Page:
Trends in Process Application

During the decade of the 1970s, various federal agencies produced approximately 1,200 final EISs on an annual basis. During the 1980s and early 1990s, the number decreased and currently is in the range of 400 to 500 EISs annually. While it appears that EIA emphasis in the United States has decreased based upon the reduced number of EISs, the number of EAs prepared has significantly increased. Unfortunately, no statistics are available on the number of EAs; however, one EPA official recently estimated that 30,000 to 50,000 EAs are prepared annually (Smith 1989). Approximately 45,000 EAs were prepared in 1992 (Council on Environmental Quality 1993). Concepts such as scoping and mitigation are now included in initial project planning and decision making, thus reducing the need for subsequent preparation of EISs.

The concepts of the EIA process have become fundamental to numerous federal and state-level environmental programs, permits, and reports. The documentation is analogous to a "targeted" EA or EIS. Examples of relevant permits and reports include:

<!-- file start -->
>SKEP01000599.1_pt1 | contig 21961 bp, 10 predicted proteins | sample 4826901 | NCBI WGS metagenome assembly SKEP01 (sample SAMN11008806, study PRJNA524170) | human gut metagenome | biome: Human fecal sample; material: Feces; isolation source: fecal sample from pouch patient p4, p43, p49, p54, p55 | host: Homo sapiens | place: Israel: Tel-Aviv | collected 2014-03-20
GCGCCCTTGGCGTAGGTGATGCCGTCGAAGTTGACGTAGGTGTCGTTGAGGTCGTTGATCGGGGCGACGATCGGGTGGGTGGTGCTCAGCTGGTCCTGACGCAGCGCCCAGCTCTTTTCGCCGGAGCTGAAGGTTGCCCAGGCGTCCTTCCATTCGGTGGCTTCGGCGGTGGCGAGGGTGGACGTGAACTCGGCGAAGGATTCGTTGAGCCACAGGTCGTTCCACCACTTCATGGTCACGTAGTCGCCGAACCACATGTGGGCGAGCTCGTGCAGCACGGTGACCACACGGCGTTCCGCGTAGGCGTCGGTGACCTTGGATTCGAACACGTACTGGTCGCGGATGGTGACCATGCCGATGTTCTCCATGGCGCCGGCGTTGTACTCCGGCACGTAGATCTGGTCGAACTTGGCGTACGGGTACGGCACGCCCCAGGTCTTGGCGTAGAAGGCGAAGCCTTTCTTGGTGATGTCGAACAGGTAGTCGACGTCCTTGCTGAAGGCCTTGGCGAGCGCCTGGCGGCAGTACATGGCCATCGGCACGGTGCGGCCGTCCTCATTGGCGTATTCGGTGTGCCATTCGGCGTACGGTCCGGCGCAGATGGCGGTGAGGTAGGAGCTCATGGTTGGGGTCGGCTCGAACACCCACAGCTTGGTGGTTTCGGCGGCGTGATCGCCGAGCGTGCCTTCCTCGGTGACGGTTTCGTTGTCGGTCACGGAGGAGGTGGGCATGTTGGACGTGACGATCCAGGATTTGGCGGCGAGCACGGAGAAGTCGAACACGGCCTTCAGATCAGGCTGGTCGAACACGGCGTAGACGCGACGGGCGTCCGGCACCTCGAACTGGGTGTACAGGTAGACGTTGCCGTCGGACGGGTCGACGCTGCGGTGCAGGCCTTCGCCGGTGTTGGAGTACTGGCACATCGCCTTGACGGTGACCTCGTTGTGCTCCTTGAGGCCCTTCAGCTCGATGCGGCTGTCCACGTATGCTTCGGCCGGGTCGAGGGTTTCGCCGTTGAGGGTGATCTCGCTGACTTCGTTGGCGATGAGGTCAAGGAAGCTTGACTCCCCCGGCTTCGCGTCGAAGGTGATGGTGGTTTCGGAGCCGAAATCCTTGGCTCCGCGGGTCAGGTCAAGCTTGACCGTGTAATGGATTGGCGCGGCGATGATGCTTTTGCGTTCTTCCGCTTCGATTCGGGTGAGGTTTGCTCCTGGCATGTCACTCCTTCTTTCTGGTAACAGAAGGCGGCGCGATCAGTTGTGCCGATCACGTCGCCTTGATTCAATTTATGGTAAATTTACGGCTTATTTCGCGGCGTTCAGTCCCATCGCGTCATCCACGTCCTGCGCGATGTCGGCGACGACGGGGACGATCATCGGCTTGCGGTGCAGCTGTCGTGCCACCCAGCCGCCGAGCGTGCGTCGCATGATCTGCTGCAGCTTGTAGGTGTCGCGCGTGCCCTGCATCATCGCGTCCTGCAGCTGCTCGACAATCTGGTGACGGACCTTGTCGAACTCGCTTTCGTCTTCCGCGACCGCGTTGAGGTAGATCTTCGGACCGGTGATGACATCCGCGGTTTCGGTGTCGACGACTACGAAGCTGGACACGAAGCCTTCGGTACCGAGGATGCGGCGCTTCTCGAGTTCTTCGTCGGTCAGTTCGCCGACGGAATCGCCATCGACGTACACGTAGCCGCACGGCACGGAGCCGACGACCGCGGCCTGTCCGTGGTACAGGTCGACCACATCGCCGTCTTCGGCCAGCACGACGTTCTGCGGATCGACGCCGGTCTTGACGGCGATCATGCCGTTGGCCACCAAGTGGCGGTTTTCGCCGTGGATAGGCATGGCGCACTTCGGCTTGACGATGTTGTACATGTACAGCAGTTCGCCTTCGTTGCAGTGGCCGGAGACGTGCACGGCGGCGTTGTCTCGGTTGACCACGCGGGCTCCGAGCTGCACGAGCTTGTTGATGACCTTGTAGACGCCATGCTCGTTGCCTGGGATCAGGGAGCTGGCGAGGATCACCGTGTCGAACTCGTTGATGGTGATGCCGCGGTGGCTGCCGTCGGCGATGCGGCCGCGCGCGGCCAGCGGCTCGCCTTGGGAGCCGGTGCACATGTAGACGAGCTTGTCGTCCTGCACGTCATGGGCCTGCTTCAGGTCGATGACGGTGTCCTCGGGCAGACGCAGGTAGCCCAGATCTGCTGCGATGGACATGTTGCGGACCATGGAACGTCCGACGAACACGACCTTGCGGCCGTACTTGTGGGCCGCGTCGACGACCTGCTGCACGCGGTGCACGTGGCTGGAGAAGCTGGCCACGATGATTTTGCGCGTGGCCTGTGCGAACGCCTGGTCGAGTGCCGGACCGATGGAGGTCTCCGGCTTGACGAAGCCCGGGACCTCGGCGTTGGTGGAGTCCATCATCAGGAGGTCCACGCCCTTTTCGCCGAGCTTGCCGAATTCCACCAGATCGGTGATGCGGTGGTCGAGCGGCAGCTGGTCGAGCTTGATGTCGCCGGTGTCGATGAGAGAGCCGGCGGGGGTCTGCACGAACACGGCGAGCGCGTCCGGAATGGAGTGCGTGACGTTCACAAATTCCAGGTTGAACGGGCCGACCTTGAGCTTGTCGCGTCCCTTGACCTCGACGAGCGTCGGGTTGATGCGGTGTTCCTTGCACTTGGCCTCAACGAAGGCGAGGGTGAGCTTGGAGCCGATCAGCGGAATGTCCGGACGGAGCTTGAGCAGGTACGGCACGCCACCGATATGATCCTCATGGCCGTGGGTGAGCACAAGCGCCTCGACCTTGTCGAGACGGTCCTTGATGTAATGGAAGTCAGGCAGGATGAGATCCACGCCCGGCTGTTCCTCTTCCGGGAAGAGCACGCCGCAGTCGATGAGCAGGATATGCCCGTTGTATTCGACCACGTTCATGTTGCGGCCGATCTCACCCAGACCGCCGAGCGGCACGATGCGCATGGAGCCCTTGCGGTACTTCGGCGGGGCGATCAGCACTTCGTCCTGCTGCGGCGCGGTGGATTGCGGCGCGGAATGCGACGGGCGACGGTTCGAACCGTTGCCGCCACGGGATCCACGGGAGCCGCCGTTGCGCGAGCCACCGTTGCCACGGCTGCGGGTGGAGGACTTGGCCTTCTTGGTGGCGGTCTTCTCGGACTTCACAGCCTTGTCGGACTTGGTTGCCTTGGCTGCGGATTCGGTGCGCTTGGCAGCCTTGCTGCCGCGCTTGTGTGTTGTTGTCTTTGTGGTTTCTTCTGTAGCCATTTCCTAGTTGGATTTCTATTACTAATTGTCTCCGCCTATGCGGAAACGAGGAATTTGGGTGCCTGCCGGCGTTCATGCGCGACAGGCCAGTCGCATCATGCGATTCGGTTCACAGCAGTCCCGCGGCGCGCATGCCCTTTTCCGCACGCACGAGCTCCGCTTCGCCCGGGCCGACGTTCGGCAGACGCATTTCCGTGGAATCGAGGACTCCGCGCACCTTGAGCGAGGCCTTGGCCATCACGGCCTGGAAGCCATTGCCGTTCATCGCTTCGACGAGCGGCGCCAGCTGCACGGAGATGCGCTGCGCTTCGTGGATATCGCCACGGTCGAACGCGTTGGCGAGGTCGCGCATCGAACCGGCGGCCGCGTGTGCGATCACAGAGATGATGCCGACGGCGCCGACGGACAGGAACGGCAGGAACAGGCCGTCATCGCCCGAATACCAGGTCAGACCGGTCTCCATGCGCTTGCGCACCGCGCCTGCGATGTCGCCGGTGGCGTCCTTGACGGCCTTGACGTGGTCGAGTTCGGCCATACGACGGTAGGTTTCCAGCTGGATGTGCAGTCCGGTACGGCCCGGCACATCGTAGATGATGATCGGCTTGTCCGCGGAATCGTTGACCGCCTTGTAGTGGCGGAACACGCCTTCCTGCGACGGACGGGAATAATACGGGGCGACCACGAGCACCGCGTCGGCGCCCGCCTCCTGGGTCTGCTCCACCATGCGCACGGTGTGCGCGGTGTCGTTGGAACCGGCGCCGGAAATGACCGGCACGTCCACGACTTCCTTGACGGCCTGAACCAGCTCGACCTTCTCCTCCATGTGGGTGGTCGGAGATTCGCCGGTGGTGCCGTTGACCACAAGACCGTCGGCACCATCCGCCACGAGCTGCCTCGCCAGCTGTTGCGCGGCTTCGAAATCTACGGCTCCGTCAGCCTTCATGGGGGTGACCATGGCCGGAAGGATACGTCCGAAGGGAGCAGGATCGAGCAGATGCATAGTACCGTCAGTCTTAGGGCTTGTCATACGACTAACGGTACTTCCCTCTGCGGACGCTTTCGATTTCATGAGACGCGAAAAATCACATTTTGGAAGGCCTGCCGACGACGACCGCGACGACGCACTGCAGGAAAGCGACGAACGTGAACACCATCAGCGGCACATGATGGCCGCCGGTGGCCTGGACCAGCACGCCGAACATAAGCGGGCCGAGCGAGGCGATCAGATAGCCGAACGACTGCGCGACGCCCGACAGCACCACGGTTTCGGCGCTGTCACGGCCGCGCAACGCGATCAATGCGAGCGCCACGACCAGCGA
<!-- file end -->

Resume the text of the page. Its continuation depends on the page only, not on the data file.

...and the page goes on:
1. Air quality permits and related reporting required by the Clean Air Act Amendments of 1990

2. Point source wastewater discharge permits and related reporting required by the National Pollutant Discharge Elimination System (NPDES) program of the Federal Water Pollution Control Act Amendments (also known as Clean Water Act) and its subsequent amendments

3. Industrial area storm water discharge permits and related reporting required by the NPDES program of the Clean Water Act of 1987

4. Permits for dredging and filling activities in navigable waters as required by Section 404 of the Clean Water Act of 1972

5. Remedial investigations, feasibility studies, and records of decision on uncontrolled hazardous waste sites identified under the auspices of the Comprehensive Environmental Response, Compensation, and Liability Act (CERCLA or Superfund) of 1981 and the Superfund Amendments and Reauthorization Act (SARA) of 1986 (Sharples and Smith 1989)

6. Replacements, permits, and reports on underground storage tanks regulated by the Resource Conservation and Recovery Act Amendments of 1984

7. Operating permits and closure plans for sanitary landfills or hazardous waste landfills required by the Resource Conservation and Recovery Act Amendments (also called the Hazardous and Solid Waste Act) of 1984 (Sharples and Smith 1989)

8. Reports prepared on site (property transfer) assessments to establish owner, buyer, and lender liability for contamination

9. Reports prepared on regulatory audits

10. Environmental reporting requirements related to new chemical and new product licensing

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